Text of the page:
Communism vs. Socialism
Hi, and welcome to this video on Socialism and Communism! In this video, we’re going to take a look at the origins of socialism during the industrial revolution, see how socialism and communism differ as theories, and then see how the two ideas were put into practice in different eras and parts of the world.
In general, socialism and communism prioritize equality of outcomes, whereas capitalism prioritizes equality of opportunity. It’s not entirely fair to pit socialism and communism versus capitalism, however, because the first two are socio-economic-political systems whereas capitalism is primarily an economic system, although it does require certain political arrangements. Another fundamental difference is that capitalism relies on voluntary transactions between individuals, whereas socialism and communism function via forced redistribution of property and income.
The first socialist theorists tended to be idealists who offered different visions of their advanced societies. Henri Saint-Simon, a native of Paris, envisioned a system in which the state controlled production for the benefit of all. His contemporary and countryman, Charles Fourier, preferred a decentralized state based upon small cooperative communities working together. Robert Owen was a Welsh factory owner who advocated for reform, becoming known for his efforts to improve working conditions for factory workers. He was also a promoter of experimental socialist communities that could sustain themselves. Owen eventually established a self-sufficient community in Indiana, but it was ultimately unsuccessful.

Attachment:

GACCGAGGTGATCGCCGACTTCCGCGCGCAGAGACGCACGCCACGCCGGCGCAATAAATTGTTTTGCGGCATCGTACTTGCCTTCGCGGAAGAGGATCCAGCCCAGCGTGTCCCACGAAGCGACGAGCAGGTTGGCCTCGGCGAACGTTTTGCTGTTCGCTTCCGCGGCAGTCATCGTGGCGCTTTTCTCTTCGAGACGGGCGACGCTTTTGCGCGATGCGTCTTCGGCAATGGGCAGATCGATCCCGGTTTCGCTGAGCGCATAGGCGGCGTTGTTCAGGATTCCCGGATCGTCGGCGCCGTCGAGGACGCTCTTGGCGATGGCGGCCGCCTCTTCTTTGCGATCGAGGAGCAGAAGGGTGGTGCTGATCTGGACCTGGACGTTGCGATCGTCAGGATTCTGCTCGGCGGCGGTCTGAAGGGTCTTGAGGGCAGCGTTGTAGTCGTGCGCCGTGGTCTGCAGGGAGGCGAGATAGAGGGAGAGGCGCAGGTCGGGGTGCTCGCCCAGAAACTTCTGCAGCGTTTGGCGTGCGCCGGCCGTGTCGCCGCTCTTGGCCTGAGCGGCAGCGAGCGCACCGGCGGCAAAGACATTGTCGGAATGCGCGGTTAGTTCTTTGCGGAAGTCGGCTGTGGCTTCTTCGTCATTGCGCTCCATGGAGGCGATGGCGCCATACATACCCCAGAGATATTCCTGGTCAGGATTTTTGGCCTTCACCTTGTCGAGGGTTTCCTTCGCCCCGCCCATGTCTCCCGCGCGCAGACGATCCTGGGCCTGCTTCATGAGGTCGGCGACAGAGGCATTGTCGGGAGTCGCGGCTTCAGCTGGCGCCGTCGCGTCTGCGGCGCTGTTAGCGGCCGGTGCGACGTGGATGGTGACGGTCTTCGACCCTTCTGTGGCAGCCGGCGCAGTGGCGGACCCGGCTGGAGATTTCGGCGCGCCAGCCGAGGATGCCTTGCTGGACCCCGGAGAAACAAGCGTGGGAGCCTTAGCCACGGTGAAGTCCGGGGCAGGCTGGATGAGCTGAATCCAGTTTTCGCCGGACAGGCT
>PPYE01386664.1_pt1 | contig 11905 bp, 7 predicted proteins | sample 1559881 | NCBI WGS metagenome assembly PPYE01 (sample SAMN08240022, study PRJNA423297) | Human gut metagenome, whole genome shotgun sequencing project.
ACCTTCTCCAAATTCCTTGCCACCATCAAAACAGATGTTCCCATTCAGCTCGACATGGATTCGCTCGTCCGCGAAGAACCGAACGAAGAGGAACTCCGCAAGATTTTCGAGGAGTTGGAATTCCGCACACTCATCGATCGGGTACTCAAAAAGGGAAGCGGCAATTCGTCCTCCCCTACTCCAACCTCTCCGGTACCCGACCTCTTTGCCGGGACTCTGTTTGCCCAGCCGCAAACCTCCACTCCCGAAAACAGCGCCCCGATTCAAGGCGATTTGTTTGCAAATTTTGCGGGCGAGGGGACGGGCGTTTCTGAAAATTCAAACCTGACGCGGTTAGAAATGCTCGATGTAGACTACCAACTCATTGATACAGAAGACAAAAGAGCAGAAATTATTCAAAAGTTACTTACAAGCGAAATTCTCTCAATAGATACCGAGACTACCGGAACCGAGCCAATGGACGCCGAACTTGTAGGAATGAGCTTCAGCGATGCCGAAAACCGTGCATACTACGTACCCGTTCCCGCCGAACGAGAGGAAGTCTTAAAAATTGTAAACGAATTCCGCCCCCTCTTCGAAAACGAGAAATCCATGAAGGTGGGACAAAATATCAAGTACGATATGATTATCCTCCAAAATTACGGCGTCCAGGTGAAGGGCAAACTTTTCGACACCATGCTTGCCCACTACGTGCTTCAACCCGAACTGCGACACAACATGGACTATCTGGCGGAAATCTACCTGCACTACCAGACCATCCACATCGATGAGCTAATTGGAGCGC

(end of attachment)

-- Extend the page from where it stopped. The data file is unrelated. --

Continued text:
For communists, socialism is just an intermediate stage between capitalism and communism. Karl Marx, the thinker most synonymous with communism, dismissed the ideals of Fourier and Saint-Simon as utopian and argued that only through violent revolution could workers be free from oppression. Marx and his long-time collaborator Friedrich Engels wrote The Communist Manifesto in 1848. The manifesto contended that all of history is the history of the class struggle between the proletarians (workers and slaves), the bourgeois (middle classes and business owners), and the aristocracy. Arguably, the most noteworthy tenet in the manifesto is the call for the abolition of private property.
Now, let’s take a step back and look at these two ideas in comparison. As theories, both are concerned with ownership of the means of production and the distribution and exchange of goods. To different degrees, both favor state control of industry and production for the common good. Both ideologies advocate for the provision of social needs such as education, healthcare, and housing by the government on behalf of the people. Both also seek an end to hunger and poverty and to fulfill the basic needs of every person regardless of status.
Though they have all of these similarities, the two ideas do diverge in some important ways. Socialists don’t seek to fully eradicate private property or to create a stateless society. Generally speaking, socialism is a more flexible ideology which aims to reduce the worst outcomes of capitalism. Communism, on the other hand, seeks to overthrow capitalism though a violent revolution of the working classes. The goal of communism is a classless, stateless society, while socialism is content with the government merely owning the means of production and extensive redistribution of private property for the supposed good of the whole.